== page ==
The one thing that probably saved my next review was an investigation that I did into connection establishment delays. We knew that sometimes it took too long to connect a call, so I set out to figure out what was taking time. For signaling (the metadata that controls a call, saying things like “I’m calling you” or “I accept”) we leveraged MQTT, a lightweight transport protocol that Facebook used for chat as well. I traced the code all the way down to the actual system call that opened a socket, and then got curious about how said socket was configured. I realized that we wanted to send bytes out as soon as possible (both for chats and calls), so I just reduced the TCP send buffer size. This was non-controversial enough that I simply committed a one line code change without wrapping it into an A/B test or anything like that. A month later someone chased me down because they were trying to understand how the latency for all chats had reduced by 10%. I explained, people were happy. Going deep paid off, and the previous performance feedback started to make sense. Nobody was saying I was incapable of doing this. They were saying I should do more of it!
There was a time the Snapchat app for Android got so bad that the head of engineering asked my team in Seattle to stop everything we were doing and to help alleviate the problem. This was way before the rewrite (aka Mushroom) and I think no one will disagree when I say that was a wild time for that app.
One of the many problems that plagued the app were the infamous ANRs. ANR is short for “application not responding”, which Android would show to users after the UI thread had been blocked for a long time, prompting them to terminate the offending application. When looking at the stack traces for our ANRs, the most common had to do with SharedPreferences.
SharedPreferences is Android’s built in mechanism for an app to save small bits of data, typically some trivial state or app configuration. By then, most of our developers were savvy enough to not update SharedPreferences on the UI thread, since blocking IO would easily lead to dropped frames and overall user sadness. But somehow we still had a lot of ANRs related to it. Having learned my lesson about going deep, this time I didn’t hesitate. I went beyond our app and started reading Android’s source code. That allowed me to understand that the implementation of SharedPreferences simply queued updates to be executed later on, that each update would completely rewrite the entire preferences file, and that the entire queue would be executed on the UI thread when certain system events occurred. With that knowledge I built a wrapper to avoid that access pattern, which killed one third of all Snapchat’s ANRs when shipped.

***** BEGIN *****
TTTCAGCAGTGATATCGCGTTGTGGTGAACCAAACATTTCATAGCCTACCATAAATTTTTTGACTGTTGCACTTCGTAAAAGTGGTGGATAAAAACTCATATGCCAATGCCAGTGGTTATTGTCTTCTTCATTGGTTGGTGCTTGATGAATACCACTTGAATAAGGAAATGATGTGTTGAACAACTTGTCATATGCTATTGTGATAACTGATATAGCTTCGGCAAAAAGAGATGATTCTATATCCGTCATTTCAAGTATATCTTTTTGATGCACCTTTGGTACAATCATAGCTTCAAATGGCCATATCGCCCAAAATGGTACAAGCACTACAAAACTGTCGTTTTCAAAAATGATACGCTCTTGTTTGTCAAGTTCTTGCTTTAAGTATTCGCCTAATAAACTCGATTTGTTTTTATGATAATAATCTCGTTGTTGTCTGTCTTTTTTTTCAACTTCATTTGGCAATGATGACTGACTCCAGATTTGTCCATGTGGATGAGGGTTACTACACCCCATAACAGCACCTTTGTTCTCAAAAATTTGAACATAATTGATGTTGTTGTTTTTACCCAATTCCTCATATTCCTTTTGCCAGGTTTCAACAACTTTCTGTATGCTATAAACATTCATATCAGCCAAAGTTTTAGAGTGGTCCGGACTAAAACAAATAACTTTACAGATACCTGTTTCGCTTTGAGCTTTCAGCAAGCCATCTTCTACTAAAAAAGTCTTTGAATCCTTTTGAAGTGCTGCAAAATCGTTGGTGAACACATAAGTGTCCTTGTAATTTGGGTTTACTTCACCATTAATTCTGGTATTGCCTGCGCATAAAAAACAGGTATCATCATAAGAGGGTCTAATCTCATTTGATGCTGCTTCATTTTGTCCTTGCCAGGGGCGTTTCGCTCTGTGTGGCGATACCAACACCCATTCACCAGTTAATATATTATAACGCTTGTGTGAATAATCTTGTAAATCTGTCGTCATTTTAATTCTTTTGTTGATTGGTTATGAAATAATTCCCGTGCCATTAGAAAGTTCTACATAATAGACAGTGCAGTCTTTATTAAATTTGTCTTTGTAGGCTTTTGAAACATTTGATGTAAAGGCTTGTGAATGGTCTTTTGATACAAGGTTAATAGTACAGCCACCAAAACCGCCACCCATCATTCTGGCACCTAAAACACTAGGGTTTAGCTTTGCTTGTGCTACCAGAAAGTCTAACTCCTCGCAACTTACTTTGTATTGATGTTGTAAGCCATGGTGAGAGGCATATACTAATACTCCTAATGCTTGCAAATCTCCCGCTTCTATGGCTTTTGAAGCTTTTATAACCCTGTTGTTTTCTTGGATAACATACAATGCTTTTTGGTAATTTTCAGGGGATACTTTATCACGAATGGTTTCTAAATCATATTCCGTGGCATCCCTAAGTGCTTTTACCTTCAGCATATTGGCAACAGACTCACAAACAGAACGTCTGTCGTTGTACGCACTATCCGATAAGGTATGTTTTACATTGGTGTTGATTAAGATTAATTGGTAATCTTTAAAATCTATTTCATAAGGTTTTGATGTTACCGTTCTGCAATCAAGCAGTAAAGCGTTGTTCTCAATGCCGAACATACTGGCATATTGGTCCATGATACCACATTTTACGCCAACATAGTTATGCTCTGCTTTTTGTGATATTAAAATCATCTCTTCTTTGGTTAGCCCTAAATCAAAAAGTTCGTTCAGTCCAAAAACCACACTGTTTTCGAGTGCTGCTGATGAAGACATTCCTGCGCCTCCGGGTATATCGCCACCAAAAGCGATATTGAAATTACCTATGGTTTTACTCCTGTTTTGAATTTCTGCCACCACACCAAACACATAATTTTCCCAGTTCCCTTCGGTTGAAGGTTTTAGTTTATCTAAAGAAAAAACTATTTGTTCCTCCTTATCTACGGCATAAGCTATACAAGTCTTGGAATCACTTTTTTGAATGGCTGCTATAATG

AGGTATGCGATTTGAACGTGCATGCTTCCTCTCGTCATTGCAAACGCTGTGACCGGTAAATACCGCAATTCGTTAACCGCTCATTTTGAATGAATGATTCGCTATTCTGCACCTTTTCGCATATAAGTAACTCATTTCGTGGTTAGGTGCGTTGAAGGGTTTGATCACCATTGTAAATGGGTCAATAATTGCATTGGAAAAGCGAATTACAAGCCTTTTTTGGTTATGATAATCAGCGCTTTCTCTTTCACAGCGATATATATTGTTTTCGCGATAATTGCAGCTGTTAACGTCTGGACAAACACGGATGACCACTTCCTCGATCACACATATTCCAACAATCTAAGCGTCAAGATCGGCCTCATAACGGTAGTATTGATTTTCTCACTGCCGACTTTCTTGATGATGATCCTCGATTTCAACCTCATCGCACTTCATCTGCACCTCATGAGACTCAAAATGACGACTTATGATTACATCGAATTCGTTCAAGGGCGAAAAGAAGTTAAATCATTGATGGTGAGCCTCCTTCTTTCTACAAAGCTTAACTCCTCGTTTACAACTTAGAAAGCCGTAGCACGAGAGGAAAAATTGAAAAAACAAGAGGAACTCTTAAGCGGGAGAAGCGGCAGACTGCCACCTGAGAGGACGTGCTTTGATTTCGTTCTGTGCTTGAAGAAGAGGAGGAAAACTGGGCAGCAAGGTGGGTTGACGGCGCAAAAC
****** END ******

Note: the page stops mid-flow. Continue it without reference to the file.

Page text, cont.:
The other day I had a conversation with a more junior engineer in which he asked me how come I knew so much stuff. My first instinct was to say “well, I’ve been doing this for a long time”. But reflecting further I remembered this pattern of going deep. When facing a technical mystery, don’t just shrug and write it off. Try to figure out what is actually going on — there are many tools to do it (debuggers, source code, tracing tools, network monitors and so on). If you do a good job, there’s a fairly decent chance that you crack an important problem. And even if you don’t, you’ll come out of your investigation knowing a bit more. You’ll get better and learn something different each time you repeat this cycle, eventually allowing you to solve problems that few others can.